PHOTO: Queens DA Richard Brown last week presented the 2015 Hispanic Heritage Award to former ADA Lourdes Ventura. Photo Courtesy of DA Brown’s Office
Queens County Women’s Bar Association President Lourdes Ventura has been named the recipient of the District Attorney’s 2015 Hispanic Heritage Award “for her dedication to the Queens community, her outstanding accomplishments, and her tireless leadership as the first Latina president” of the QCWBA, Queens DA Richard Brown announced last week.
Brown presented the 10th annual award last Thursday to Ventura, a senior associate at Ahmuty, Demers & McManus, at a reception in his Kew Gardens office.
“It is truly a pleasure and an honor to pay tribute to Lourdes Ventura,” Brown said. “A talented and skilled lawyer, she started her professional career in my office as an assistant district attorney. Today she is a remarkable leader who has dedicated her professional life to helping others using the power and ethics of the law. Ms. Ventura is a trailblazer, who received a master’s in social work and a law degree at the same time. Throughout her career she has used her knowledge in both fields to assist others while also paving new paths for Latinos and women alike.”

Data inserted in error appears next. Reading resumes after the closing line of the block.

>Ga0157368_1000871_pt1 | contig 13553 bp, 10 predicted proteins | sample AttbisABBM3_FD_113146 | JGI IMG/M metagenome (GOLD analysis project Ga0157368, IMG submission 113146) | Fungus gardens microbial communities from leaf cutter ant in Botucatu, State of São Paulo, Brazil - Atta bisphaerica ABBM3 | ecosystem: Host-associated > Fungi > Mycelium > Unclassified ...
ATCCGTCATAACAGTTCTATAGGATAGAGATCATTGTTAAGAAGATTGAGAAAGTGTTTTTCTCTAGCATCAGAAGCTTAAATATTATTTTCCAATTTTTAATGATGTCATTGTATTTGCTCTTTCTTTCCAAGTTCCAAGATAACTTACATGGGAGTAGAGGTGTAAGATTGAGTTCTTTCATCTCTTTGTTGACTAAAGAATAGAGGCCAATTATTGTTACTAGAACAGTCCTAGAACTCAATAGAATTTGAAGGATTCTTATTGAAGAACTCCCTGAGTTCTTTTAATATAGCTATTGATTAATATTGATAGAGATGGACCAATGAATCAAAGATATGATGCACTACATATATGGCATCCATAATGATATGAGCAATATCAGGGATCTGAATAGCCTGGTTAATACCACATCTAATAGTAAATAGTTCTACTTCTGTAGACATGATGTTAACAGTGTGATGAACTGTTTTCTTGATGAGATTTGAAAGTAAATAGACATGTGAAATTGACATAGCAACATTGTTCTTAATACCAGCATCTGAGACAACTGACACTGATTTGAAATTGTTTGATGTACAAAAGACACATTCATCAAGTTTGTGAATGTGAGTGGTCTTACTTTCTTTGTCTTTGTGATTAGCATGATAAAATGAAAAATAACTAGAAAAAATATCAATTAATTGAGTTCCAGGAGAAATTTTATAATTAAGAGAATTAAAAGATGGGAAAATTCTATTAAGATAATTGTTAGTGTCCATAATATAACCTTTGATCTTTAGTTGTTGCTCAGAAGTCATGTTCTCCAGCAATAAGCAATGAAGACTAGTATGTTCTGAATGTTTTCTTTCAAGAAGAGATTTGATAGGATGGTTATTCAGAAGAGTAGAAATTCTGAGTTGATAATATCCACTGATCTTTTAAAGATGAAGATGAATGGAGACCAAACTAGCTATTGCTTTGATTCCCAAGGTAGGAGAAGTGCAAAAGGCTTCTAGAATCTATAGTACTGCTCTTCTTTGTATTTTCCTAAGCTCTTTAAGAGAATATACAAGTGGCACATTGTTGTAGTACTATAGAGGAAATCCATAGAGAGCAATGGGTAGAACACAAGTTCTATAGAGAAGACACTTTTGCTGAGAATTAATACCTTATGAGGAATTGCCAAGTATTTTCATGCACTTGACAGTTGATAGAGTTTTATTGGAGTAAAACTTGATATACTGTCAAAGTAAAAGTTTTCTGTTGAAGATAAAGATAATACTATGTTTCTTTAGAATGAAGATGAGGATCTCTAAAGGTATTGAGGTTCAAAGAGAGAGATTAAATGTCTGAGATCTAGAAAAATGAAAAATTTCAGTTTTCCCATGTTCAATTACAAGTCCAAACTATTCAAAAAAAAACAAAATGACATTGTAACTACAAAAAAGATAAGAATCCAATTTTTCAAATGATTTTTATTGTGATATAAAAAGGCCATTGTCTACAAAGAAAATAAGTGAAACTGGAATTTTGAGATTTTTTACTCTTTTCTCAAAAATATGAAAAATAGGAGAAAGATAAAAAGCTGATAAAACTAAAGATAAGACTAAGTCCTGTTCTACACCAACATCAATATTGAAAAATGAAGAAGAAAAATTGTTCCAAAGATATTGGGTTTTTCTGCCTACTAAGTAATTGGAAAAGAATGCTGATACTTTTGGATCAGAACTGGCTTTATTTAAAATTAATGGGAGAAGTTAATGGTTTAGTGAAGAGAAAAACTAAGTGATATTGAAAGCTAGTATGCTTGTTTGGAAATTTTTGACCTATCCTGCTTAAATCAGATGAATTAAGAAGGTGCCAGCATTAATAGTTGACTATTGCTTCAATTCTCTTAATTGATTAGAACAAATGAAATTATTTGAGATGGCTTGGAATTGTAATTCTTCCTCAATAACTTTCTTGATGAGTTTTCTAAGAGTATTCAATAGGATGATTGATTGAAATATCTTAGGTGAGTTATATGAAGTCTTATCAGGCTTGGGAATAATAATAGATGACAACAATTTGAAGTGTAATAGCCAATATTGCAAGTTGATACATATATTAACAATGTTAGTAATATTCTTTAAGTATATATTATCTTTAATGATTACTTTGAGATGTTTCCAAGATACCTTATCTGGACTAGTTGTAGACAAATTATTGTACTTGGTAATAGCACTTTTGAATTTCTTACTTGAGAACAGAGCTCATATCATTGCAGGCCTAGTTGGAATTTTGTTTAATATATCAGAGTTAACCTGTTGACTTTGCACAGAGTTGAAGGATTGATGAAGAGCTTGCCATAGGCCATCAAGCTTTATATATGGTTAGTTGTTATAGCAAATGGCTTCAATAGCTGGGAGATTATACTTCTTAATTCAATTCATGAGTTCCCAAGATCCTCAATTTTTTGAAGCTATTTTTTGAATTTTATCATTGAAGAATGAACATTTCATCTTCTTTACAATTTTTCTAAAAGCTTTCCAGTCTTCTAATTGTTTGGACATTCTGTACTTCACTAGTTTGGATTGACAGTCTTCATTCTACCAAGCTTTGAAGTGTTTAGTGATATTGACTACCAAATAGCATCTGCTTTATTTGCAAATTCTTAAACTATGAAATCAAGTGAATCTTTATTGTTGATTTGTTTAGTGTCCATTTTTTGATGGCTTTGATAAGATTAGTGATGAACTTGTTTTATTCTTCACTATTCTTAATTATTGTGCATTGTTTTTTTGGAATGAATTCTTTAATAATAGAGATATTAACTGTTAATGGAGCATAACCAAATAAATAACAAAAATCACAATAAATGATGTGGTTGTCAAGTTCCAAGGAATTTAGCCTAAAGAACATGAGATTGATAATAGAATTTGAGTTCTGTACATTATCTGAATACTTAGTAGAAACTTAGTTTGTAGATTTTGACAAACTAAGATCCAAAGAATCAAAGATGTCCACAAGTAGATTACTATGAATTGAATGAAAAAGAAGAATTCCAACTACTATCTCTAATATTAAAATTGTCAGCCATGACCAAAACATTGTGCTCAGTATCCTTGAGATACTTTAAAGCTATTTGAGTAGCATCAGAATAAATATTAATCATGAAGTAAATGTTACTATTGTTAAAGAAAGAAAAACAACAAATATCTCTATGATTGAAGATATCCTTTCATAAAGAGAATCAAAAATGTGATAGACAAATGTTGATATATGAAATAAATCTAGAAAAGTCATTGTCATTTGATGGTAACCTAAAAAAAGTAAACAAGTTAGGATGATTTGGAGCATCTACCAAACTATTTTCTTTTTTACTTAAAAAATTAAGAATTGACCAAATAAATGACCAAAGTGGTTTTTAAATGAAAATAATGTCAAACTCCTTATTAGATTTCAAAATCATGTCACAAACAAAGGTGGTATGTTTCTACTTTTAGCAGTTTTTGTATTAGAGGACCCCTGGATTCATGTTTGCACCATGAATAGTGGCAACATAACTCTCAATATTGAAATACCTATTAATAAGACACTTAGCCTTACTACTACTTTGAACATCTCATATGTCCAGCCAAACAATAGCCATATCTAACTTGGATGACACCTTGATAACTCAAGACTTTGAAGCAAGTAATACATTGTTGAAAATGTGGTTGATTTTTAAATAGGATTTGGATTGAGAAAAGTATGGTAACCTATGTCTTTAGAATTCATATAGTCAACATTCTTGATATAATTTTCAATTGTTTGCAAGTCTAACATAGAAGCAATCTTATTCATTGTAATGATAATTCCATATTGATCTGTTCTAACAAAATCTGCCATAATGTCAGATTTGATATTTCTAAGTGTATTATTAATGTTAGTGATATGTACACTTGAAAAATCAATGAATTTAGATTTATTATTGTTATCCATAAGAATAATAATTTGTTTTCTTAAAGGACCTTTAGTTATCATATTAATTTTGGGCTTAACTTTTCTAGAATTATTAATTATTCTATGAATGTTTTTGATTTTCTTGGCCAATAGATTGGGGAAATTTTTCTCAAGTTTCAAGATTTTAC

The daughter of Dominican immigrants and the oldest of three children, Ventura grew up in Corona. As a first-grader struggled in school—even though she was born in New York City, she did not speak English.
It wasn’t long, however, before Ventura was translating English to Spanish for her mother and others. At first she saw it as an obligation, but after a while there was a spark that generated a desire to be that person that others could depend on for help, according to Brown’s office.
After four years investigating and prosecuting drug cases, economic fraud and various street crimes, Ventura moved on to join the Civil Rights Bureau of the state Attorney General’s Office. As an assistant attorney general, Ventura prosecuted cases involving discrimination in housing, education and other areas where people of color were impacted in a negative and possibly illegal way.
Ventura continues to be involved in numerous civic and professional organizations. She is a past president of the Latino Lawyers Association and earlier this year became the first Latina president of the Queens County Women’s Bar Association in its 84-year history.
“Queens County – the most diverse county in the nation – has a large and ever-growing Latino population. It is a population that enriches every aspect of life in our county and adds to its vibrancy and vitality,” Brown added. “We have this special gathering to honor those of Hispanic descent who exemplify the values of leadership, public service and commitment to excellence.”
By Forum Staff